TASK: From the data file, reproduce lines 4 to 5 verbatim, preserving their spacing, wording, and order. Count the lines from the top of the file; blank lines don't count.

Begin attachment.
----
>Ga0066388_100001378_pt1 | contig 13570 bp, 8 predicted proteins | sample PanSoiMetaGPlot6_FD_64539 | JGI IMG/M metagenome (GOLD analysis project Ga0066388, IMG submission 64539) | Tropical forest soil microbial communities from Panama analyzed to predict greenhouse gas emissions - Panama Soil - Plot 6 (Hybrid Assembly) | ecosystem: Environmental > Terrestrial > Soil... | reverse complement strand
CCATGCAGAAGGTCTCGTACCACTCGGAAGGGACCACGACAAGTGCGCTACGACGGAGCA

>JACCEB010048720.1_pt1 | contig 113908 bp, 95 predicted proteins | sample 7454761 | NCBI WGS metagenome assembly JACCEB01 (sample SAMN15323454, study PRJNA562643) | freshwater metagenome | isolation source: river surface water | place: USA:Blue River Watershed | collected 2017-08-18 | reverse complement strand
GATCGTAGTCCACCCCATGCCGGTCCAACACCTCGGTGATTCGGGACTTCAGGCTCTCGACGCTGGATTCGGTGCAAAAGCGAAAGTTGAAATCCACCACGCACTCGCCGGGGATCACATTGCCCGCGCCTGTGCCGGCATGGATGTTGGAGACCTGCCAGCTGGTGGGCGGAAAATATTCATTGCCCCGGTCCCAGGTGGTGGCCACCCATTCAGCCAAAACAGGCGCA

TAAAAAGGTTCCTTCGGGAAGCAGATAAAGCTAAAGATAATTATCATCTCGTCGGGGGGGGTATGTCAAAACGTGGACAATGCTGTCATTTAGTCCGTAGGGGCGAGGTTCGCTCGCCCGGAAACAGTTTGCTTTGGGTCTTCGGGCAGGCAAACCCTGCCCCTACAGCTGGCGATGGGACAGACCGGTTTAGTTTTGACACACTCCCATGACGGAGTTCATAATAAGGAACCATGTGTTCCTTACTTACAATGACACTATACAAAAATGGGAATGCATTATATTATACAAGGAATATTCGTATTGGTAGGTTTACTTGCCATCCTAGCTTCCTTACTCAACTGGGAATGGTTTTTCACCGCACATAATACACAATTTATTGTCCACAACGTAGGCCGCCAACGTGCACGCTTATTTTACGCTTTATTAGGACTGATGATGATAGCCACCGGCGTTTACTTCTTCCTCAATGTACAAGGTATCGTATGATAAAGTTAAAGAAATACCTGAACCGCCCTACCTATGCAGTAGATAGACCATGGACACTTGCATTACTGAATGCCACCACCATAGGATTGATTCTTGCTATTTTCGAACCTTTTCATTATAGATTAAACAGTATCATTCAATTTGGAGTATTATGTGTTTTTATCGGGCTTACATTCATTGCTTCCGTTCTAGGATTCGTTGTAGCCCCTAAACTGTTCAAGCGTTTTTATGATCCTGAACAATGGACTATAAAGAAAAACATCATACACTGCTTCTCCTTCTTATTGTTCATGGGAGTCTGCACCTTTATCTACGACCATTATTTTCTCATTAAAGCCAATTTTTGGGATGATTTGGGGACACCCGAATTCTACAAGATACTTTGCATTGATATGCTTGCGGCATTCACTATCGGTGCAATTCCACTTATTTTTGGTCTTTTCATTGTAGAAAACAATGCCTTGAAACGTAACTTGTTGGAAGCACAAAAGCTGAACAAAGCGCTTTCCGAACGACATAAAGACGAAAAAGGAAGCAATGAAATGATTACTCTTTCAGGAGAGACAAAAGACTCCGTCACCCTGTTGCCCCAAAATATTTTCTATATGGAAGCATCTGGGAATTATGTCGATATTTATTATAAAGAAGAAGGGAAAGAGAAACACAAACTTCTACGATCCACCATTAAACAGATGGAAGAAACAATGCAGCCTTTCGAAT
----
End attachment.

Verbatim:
GATCGTAGTCCACCCCATGCCGGTCCAACACCTCGGTGATTCGGGACTTCAGGCTCTCGACGCTGGATTCGGTGCAAAAGCGAAAGTTGAAATCCACCACGCACTCGCCGGGGATCACATTGCCCGCGCCTGTGCCGGCATGGATGTTGGAGACCTGCCAGCTGGTGGGCGGAAAATATTCATTGCCCCGGTCCCAGGTGGTGGCCACCCATTCAGCCAAAACAGGCGCA

TAAAAAGGTTCCTTCGGGAAGCAGATAAAGCTAAAGATAATTATCATCTCGTCGGGGGGGGTATGTCAAAACGTGGACAATGCTGTCATTTAGTCCGTAGGGGCGAGGTTCGCTCGCCCGGAAACAGTTTGCTTTGGGTCTTCGGGCAGGCAAACCCTGCCCCTACAGCTGGCGATGGGACAGACCGGTTTAGTTTTGACACACTCCCATGACGGAGTTCATAATAAGGAACCATGTGTTCCTTACTTACAATGACACTATACAAAAATGGGAATGCATTATATTATACAAGGAATATTCGTATTGGTAGGTTTACTTGCCATCCTAGCTTCCTTACTCAACTGGGAATGGTTTTTCACCGCACATAATACACAATTTATTGTCCACAACGTAGGCCGCCAACGTGCACGCTTATTTTACGCTTTATTAGGACTGATGATGATAGCCACCGGCGTTTACTTCTTCCTCAATGTACAAGGTATCGTATGATAAAGTTAAAGAAATACCTGAACCGCCCTACCTATGCAGTAGATAGACCATGGACACTTGCATTACTGAATGCCACCACCATAGGATTGATTCTTGCTATTTTCGAACCTTTTCATTATAGATTAAACAGTATCATTCAATTTGGAGTATTATGTGTTTTTATCGGGCTTACATTCATTGCTTCCGTTCTAGGATTCGTTGTAGCCCCTAAACTGTTCAAGCGTTTTTATGATCCTGAACAATGGACTATAAAGAAAAACATCATACACTGCTTCTCCTTCTTATTGTTCATGGGAGTCTGCACCTTTATCTACGACCATTATTTTCTCATTAAAGCCAATTTTTGGGATGATTTGGGGACACCCGAATTCTACAAGATACTTTGCATTGATATGCTTGCGGCATTCACTATCGGTGCAATTCCACTTATTTTTGGTCTTTTCATTGTAGAAAACAATGCCTTGAAACGTAACTTGTTGGAAGCACAAAAGCTGAACAAAGCGCTTTCCGAACGACATAAAGACGAAAAAGGAAGCAATGAAATGATTACTCTTTCAGGAGAGACAAAAGACTCCGTCACCCTGTTGCCCCAAAATATTTTCTATATGGAAGCATCTGGGAATTATGTCGATATTTATTATAAAGAAGAAGGGAAAGAGAAACACAAACTTCTACGATCCACCATTAAACAGATGGAAGAAACAATGCAGCCTTTCGAAT